ANDOVER NEWSLETTER, Vol.3,#5
Sponsored by the Democratic Town Committee.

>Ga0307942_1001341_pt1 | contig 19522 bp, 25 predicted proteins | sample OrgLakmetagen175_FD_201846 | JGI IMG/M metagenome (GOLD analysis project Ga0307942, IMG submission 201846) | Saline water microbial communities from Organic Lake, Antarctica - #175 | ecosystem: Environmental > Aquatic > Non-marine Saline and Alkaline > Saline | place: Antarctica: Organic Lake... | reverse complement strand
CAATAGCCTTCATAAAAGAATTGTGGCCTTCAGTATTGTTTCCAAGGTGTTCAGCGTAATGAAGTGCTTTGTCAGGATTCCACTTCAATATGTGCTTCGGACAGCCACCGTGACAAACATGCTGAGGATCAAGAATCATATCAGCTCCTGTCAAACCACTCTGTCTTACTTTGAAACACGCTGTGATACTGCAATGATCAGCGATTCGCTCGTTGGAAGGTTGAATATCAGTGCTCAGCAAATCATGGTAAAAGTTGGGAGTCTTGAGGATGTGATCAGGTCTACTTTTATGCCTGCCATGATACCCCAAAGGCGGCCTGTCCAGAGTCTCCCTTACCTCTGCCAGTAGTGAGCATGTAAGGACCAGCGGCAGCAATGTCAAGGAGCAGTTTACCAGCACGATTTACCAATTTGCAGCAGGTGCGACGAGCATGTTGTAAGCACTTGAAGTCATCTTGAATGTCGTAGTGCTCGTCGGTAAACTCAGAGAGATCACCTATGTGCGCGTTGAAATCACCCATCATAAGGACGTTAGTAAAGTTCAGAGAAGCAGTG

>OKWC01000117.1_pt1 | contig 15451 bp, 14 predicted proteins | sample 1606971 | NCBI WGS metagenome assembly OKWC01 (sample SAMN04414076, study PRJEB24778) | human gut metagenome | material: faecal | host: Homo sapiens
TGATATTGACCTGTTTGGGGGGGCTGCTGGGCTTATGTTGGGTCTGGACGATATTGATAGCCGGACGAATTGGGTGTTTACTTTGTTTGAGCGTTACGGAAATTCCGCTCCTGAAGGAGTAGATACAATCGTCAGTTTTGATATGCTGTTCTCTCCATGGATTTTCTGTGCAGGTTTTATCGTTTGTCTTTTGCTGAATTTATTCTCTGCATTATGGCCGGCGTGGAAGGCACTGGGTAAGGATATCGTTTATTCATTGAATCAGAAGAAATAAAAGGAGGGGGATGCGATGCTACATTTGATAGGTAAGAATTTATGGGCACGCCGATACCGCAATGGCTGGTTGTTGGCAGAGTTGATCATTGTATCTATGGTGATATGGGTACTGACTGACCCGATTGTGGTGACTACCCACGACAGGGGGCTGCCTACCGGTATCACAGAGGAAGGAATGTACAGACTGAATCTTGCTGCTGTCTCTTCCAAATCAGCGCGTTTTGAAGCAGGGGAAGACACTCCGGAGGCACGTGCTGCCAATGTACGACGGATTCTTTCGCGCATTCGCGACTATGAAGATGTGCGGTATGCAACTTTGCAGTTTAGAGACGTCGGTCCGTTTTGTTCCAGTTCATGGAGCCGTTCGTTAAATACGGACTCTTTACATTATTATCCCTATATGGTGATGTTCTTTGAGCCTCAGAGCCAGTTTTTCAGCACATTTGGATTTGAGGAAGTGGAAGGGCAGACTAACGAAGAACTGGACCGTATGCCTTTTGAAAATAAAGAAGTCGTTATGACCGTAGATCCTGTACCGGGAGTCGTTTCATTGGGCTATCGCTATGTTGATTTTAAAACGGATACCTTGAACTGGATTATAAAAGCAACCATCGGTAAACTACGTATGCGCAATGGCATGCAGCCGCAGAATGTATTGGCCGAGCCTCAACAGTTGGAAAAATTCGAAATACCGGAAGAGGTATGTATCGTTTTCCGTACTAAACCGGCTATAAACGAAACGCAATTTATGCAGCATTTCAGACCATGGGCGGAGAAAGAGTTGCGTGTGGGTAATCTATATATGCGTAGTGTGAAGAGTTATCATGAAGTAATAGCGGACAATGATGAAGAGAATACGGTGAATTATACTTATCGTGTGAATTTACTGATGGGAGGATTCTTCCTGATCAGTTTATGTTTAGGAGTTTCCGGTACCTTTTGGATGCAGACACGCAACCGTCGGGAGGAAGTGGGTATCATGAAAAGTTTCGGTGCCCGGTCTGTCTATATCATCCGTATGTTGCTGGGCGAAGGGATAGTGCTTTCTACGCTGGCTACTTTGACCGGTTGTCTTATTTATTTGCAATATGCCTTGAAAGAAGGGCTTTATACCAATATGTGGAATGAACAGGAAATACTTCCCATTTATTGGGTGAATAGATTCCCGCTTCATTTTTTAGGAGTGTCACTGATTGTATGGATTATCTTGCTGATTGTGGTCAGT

To the Service Men and Women of Andover, Greeting!